There is no end to the subjects discussed by "The Spectator." They range from dreams to dress and duelling; from ghosts to gardening and goats' milk; from wigs to wine and widows; from religion to riches and riding; from servants to sign-posts and snuff-boxes; from love to lodgings and lying; from beards to bankruptcy and blank verse; and hundreds of other interesting themes. Correspondents often wrote to emphasise this variety, for letters from the outside public were always welcome. Thus one "Thomas Trusty":

"The variety of your subjects surprises me as much as a box of pictures did formerly, in which there was only one face, that by pulling some pieces of isinglass over it was changed into a senator or a merry-andrew, a polished lady or a nun, a beau or a blackamoor, a prude or a coquette, a country squire or a conjurer, with many other different representations very entertaining, though still the same at the bottom."

But perhaps, on the whole, woman and her little ways have the predominant attention. Indeed, Addison expressly avowed this object of engaging the special interests of the sex when he started. He says:

"There are none to whom this paper will be more useful than to the female world. I have often thought that there has not been sufficient pains taken in finding out proper employments and diversions for the fair ones. Their amusements seem contrived for them rather as they are women than as they are reasonable creatures; and are more adapted to the sex than to the species. The toilet is their great scene of business, and the right adjustment of their hair the principal employment of their lives. The sorting of a suit of ribands is reckoned a very good morning's work; and if they make an excursion to a mercer's or a toy-shop, so great a fatigue makes them unfit for anything else all the day after. Their more serious occupations are sewing and embroidery, and their greatest drudgery the preparations of jellies and sweetmeats. This, I say, is the state of ordinary women; though I know there are multitudes of those of a more elevated life and conversation, that move in an exalted sphere of knowledge and virtue, that join all the beauties of the mind to the ornaments of dress, and inspire a kind of awe and respect, as well as of love, into their male beholders. I hope to increase the number of these by publishing this daily paper, which I shall always endeavour to make an innocent, if not an improving, entertainment, and by that means, at least, divert the minds of my female readers from greater trifles."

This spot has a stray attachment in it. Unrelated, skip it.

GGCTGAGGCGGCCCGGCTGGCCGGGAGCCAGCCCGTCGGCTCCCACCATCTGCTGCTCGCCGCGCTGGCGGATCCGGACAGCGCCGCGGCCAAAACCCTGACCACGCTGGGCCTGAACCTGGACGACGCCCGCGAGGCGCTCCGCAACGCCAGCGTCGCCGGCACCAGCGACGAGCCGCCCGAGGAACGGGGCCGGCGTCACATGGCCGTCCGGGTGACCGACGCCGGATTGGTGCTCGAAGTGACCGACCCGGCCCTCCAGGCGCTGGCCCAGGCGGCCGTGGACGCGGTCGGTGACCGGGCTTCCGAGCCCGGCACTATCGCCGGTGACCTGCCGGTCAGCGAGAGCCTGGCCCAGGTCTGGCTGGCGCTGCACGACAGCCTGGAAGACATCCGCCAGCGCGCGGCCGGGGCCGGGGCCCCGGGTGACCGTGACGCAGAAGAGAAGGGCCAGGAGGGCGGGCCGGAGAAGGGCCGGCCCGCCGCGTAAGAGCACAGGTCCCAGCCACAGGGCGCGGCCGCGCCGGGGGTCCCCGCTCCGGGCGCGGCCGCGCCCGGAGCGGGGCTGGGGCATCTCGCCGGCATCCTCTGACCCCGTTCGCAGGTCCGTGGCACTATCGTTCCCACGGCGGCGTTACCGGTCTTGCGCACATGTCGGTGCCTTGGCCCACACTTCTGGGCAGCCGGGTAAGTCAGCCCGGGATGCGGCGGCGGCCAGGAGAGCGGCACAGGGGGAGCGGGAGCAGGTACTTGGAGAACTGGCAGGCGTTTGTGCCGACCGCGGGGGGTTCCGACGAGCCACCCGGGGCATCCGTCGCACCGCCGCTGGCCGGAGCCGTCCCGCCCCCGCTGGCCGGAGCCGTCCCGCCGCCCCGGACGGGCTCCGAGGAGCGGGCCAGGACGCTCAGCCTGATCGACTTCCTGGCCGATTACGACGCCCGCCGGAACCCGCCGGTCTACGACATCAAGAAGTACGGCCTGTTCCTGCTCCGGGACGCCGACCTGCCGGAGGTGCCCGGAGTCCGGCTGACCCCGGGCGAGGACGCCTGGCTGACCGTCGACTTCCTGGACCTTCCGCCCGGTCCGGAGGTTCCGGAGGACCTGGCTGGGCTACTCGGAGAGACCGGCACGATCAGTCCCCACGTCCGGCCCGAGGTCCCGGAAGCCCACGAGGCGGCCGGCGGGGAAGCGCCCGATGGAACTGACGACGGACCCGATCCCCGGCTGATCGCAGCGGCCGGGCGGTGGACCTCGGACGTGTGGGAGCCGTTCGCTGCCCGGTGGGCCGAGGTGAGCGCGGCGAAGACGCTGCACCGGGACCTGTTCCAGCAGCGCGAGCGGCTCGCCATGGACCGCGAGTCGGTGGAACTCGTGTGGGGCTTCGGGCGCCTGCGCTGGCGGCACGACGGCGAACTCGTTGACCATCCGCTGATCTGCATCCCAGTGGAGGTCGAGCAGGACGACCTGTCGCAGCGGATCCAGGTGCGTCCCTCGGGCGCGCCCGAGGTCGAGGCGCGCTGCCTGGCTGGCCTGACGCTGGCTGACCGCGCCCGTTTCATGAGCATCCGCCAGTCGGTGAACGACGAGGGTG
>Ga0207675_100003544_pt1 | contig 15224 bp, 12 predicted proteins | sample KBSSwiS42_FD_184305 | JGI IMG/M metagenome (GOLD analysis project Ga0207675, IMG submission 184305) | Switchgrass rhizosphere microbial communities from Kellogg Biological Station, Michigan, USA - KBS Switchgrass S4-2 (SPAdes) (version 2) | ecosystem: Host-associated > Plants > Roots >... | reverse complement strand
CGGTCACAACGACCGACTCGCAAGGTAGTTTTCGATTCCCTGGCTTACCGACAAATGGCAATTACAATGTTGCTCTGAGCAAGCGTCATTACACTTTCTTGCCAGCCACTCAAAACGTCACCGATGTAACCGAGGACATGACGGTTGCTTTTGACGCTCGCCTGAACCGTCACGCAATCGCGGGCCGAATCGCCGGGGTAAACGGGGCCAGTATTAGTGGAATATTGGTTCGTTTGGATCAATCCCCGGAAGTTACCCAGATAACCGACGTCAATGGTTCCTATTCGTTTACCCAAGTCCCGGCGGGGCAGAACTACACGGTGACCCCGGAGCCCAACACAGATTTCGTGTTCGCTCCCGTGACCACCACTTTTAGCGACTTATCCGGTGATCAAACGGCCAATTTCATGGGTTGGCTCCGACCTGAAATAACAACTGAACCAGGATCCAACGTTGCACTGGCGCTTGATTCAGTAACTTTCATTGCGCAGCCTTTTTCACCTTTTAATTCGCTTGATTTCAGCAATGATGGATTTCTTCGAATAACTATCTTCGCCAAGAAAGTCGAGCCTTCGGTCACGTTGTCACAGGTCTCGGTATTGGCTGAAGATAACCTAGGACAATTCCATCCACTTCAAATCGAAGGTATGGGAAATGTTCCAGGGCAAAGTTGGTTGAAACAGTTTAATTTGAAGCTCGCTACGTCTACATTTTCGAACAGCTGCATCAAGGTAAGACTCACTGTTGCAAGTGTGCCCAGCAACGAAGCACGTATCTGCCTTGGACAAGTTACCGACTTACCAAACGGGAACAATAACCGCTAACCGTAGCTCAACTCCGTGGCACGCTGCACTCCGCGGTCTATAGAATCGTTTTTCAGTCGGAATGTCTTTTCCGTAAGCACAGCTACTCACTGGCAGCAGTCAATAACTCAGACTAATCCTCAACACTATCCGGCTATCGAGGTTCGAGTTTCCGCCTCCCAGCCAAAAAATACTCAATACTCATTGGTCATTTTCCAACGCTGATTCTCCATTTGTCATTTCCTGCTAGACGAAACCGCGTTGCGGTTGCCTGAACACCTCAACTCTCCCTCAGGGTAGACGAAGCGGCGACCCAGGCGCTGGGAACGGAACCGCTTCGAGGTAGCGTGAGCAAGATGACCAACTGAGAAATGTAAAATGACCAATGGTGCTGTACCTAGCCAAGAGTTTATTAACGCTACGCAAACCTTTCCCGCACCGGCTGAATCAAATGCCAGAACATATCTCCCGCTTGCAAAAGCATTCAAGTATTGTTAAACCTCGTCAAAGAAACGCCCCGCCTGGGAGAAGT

These reflections on the manners of women did not quite please Swift, who wrote to Stella: "I will not meddle with 'The Spectator'; let him fair sex it to the world's end." But they pleased most other people, as the main contents of "The Spectator" still please. Here is one typical acknowledgment, signed "Leonora":

Mr. Spectator,—Your paper is part of my tea-equipage; and my servant knows my humour so well that, calling for my breakfast this morning (it being past my usual hour), she answered, "'the Spectator' was not yet come in, but the tea-kettle boiled, and she expected it every moment."

As an "abstract and brief chronicle of the time," this monumental work of Addison and Steele is without peer. In its pages may be traced the foundations of all that is noble and healthy in modern English thought; and its charming sketches may be made the open sesame to a period and a literature as rich as any our country has seen.